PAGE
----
Marc Bolan At The BBC (Universal Music)
CD Box Set
26 August 2013
In 1970, Marc Bolan sold 30,000 records. In 1971, he sold 5 million. His career, whatever guise it be in, started before I was born and ended before my age had reached double figures. I was barely aware of him in amongst the Gary Glitter, Suzi Quatro, Sweet and Slade filled Chart of the day, but, his presence in my musical knowledge has steadily increased through adulthood.
This collection, has brought together everything that the BBC still has in existence, and, it’s an incredible record and story of the man that invented Glam. A man that had the ability to write not only some of the finest songs the World has ever known, but also, some of the most enthralling poetry – at one point, his words outselling the Poet Laureate!
At 6 cds, it is nothing more than an incredible collection of hits and album tracks recorded for the Beeb. Starting with the psychedelic sound of John’s Children before evolving into Tyrannosaurus Rex and moving onto T.Rex, the tracks are interspersed with introductions to music shows a la Top Of The Pops, and, many interviews with the man. Also included are tracks originally recorded on cassette tape, which even though cleaned up for this release, are still of poor quality, but, instead of sounding sub-standard, they actually add to the complete package.
The interviews are of particular interest giving a fascinating insight to Bolan. Yes, he wanted to be a huge star and loved the adoration, but, listen to him express his desire to play to 100,000 people, with tickets as cheap as possible, and, all proceeds to charity. He loved ‘the kids’ and ‘the cats’. He loved his art, and, he loved talking about himself. He wasn’t big-headed – he simply knew that he was an amazing force in music and wanted everyone to know.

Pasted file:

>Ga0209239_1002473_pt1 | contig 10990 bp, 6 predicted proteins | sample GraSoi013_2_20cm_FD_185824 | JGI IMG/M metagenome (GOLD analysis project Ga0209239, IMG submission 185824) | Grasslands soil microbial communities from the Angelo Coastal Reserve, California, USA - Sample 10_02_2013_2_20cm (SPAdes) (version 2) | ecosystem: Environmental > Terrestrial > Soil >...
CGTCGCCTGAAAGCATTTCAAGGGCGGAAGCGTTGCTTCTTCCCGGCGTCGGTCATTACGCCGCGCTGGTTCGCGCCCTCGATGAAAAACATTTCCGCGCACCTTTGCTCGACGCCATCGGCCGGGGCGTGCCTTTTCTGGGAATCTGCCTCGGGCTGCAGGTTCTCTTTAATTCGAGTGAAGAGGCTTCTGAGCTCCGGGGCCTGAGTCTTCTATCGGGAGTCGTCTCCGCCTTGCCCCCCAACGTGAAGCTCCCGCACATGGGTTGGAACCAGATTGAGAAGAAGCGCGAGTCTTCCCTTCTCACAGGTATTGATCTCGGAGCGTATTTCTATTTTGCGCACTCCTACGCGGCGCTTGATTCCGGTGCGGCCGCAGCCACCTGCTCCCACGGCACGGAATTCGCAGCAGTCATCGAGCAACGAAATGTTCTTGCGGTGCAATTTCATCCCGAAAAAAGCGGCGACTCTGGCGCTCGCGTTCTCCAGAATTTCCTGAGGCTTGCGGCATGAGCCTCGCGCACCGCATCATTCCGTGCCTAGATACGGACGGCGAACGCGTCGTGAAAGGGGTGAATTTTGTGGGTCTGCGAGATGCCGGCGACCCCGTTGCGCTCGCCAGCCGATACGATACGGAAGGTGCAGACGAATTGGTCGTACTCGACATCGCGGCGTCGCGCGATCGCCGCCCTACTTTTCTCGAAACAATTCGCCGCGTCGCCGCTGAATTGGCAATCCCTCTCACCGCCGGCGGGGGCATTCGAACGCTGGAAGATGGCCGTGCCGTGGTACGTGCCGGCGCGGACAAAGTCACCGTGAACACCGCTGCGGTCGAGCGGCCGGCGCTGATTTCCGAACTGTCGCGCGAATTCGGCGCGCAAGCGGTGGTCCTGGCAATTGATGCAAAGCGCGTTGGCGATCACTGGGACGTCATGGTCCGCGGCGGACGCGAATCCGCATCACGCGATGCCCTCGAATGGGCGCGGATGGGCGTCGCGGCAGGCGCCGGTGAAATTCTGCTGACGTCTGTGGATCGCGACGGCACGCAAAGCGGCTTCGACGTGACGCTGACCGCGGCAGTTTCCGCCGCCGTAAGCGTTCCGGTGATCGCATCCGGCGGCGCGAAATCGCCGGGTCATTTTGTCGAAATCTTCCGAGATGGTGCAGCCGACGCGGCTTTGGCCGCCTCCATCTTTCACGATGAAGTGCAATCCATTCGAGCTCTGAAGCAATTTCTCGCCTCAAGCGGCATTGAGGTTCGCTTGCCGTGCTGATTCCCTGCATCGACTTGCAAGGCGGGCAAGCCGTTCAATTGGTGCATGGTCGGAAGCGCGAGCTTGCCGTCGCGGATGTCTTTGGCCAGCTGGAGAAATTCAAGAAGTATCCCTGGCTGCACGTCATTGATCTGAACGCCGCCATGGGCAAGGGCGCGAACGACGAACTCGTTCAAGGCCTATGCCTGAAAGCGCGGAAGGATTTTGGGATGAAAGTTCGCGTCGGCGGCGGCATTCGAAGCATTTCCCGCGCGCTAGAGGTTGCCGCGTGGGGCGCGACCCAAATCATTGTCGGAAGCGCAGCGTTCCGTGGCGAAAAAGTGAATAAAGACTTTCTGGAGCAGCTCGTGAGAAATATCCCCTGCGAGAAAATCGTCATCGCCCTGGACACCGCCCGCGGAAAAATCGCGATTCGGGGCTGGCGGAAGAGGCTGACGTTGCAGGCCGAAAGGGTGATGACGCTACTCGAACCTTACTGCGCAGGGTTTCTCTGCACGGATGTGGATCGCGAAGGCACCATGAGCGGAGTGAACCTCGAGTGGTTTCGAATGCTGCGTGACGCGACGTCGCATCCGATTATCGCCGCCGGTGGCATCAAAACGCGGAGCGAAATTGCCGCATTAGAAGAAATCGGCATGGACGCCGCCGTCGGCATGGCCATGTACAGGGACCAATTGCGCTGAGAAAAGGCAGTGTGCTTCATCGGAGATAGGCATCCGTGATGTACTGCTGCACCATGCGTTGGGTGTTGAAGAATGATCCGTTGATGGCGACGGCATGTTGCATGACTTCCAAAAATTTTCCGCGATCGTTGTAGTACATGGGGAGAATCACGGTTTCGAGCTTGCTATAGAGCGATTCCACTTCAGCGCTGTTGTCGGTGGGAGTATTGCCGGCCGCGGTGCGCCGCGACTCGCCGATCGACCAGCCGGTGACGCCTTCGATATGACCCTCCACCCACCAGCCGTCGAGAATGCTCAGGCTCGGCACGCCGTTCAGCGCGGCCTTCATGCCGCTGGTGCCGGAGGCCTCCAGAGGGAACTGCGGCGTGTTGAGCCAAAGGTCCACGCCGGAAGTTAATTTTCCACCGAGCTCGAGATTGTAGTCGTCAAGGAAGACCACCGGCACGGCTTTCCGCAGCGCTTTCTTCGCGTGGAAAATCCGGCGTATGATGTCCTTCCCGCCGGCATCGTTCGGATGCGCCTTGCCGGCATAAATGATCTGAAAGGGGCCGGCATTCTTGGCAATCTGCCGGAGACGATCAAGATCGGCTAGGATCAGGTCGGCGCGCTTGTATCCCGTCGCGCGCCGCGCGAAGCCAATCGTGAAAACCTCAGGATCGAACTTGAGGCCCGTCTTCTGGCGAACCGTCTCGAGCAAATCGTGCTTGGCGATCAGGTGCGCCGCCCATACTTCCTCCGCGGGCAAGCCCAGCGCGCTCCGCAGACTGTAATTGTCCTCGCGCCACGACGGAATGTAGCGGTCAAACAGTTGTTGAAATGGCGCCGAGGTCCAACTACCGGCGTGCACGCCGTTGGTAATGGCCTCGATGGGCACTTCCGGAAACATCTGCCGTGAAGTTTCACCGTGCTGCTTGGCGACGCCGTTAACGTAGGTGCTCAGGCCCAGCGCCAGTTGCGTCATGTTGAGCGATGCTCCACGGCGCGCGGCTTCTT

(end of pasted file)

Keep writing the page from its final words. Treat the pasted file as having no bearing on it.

An interview with Nicky Horne sees Marc continually jibed about his work, where the ill-informed reporter makes accusations of continued formulaic songs to which Marc clearly becomes agitated and asks if ‘20th Century Boy’ and ‘Children Of The Revolution’ sound the same – ‘We’ve sold twenty-four million records, man’. He then leaps to the defence of the record buyers with a “Don’t underestimate the public. They know more than we do!” He turns Diva when asked to talk about the new album (Tanx – “No, I can’t do, just hear it”. Marc even predicts that music video will take over from music and the public will play movie discs through their home television sets!
His name-checked friends were quite something – Ringo Starr (who he later worked with), Elton John, David Bowie. He described Gary Glitter as “a sweetie” and he professed his unforgettable thanks not only to the BBC, but also John Peel the man who famously championed Marc and can be frequently heard introducing tracks and live performances.
You’d expect amongst the 118 tracks here to find versions of Bolan’s most well-known tracks, and you do – Metal Guru, Get It On, Jeepster, Debora, White Swan, they’re all here together with previously unbroadcasted songs like Wild Cheetah and TV/radio jingles. The sessions add a more rock/live feel to many of the tracks with several of them arguably bettering the original recordings.
Marc Bolan At The BBC is a must for any followers, and, an essential addition to any music fans collection. We can continue to marvel at where this superbly enigmatic performer would have headed had his untimely death not been forced upon us, but, we can also listen in wonderment and awe at one of the greatest songwriters ever.